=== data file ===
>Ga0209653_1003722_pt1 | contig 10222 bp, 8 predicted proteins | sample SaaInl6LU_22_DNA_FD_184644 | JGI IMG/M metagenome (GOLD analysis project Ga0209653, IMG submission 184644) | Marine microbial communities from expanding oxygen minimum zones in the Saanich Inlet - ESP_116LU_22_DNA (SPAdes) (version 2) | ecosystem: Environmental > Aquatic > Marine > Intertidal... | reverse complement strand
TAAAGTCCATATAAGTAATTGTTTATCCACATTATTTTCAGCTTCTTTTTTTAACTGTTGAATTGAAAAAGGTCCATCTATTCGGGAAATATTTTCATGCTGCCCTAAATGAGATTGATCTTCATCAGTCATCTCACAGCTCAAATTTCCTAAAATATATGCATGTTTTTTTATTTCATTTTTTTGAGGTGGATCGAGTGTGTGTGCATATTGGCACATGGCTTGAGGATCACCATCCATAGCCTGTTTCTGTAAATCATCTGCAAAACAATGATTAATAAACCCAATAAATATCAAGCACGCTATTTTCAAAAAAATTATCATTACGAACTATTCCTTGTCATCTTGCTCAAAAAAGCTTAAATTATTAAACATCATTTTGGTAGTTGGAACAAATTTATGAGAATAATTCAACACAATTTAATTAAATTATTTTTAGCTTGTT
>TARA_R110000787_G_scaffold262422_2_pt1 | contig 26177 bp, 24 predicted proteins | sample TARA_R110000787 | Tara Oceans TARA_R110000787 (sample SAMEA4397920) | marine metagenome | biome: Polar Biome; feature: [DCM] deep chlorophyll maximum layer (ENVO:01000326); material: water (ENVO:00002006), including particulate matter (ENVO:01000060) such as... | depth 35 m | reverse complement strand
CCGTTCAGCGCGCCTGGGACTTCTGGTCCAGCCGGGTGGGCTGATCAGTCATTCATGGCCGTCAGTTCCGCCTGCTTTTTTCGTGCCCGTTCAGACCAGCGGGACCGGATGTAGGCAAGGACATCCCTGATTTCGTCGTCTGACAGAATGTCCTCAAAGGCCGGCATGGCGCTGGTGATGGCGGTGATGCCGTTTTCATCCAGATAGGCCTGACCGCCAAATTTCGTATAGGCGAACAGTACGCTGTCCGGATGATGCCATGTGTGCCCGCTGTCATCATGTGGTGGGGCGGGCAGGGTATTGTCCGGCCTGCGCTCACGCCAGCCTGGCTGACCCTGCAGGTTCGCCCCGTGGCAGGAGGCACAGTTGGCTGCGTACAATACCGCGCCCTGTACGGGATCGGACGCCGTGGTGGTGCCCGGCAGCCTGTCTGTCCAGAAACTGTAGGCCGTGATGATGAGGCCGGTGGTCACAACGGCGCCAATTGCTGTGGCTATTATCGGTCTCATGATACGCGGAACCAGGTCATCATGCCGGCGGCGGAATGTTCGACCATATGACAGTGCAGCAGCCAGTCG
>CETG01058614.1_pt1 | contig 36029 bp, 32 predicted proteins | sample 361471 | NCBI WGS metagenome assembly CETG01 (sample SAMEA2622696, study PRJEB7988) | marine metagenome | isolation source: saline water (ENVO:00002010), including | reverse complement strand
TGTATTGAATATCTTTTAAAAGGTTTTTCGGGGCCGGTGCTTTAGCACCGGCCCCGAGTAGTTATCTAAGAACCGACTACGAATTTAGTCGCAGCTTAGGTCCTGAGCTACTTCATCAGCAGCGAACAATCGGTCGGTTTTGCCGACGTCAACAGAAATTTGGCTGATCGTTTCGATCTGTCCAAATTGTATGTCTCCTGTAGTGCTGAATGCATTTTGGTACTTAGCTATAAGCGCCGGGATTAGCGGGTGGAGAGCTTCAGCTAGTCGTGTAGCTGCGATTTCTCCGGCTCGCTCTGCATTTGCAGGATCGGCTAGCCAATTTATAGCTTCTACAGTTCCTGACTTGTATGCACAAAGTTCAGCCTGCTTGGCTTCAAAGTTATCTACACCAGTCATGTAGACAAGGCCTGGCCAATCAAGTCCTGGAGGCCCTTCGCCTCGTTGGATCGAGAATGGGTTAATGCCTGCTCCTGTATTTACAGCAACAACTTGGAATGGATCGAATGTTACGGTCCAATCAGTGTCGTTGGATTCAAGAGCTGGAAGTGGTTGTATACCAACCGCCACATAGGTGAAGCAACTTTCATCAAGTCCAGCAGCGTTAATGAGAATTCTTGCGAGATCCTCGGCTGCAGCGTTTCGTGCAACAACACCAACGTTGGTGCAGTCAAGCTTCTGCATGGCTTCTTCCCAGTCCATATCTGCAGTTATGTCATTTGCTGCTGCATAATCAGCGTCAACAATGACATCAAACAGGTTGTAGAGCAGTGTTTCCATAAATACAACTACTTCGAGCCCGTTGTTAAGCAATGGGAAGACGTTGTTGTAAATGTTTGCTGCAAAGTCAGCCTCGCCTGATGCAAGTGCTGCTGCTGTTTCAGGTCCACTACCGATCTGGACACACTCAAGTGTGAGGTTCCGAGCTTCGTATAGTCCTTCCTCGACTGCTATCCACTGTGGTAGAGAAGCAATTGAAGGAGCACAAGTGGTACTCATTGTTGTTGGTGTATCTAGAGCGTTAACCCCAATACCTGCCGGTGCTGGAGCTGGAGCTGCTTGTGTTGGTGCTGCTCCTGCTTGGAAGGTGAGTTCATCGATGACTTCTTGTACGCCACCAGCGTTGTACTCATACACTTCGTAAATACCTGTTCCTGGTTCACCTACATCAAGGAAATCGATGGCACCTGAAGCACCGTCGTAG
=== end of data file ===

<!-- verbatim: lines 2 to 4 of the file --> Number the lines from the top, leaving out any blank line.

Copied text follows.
TAAAGTCCATATAAGTAATTGTTTATCCACATTATTTTCAGCTTCTTTTTTTAACTGTTGAATTGAAAAAGGTCCATCTATTCGGGAAATATTTTCATGCTGCCCTAAATGAGATTGATCTTCATCAGTCATCTCACAGCTCAAATTTCCTAAAATATATGCATGTTTTTTTATTTCATTTTTTTGAGGTGGATCGAGTGTGTGTGCATATTGGCACATGGCTTGAGGATCACCATCCATAGCCTGTTTCTGTAAATCATCTGCAAAACAATGATTAATAAACCCAATAAATATCAAGCACGCTATTTTCAAAAAAATTATCATTACGAACTATTCCTTGTCATCTTGCTCAAAAAAGCTTAAATTATTAAACATCATTTTGGTAGTTGGAACAAATTTATGAGAATAATTCAACACAATTTAATTAAATTATTTTTAGCTTGTT
>TARA_R110000787_G_scaffold262422_2_pt1 | contig 26177 bp, 24 predicted proteins | sample TARA_R110000787 | Tara Oceans TARA_R110000787 (sample SAMEA4397920) | marine metagenome | biome: Polar Biome; feature: [DCM] deep chlorophyll maximum layer (ENVO:01000326); material: water (ENVO:00002006), including particulate matter (ENVO:01000060) such as... | depth 35 m | reverse complement strand
CCGTTCAGCGCGCCTGGGACTTCTGGTCCAGCCGGGTGGGCTGATCAGTCATTCATGGCCGTCAGTTCCGCCTGCTTTTTTCGTGCCCGTTCAGACCAGCGGGACCGGATGTAGGCAAGGACATCCCTGATTTCGTCGTCTGACAGAATGTCCTCAAAGGCCGGCATGGCGCTGGTGATGGCGGTGATGCCGTTTTCATCCAGATAGGCCTGACCGCCAAATTTCGTATAGGCGAACAGTACGCTGTCCGGATGATGCCATGTGTGCCCGCTGTCATCATGTGGTGGGGCGGGCAGGGTATTGTCCGGCCTGCGCTCACGCCAGCCTGGCTGACCCTGCAGGTTCGCCCCGTGGCAGGAGGCACAGTTGGCTGCGTACAATACCGCGCCCTGTACGGGATCGGACGCCGTGGTGGTGCCCGGCAGCCTGTCTGTCCAGAAACTGTAGGCCGTGATGATGAGGCCGGTGGTCACAACGGCGCCAATTGCTGTGGCTATTATCGGTCTCATGATACGCGGAACCAGGTCATCATGCCGGCGGCGGAATGTTCGACCATATGACAGTGCAGCAGCCAGTCG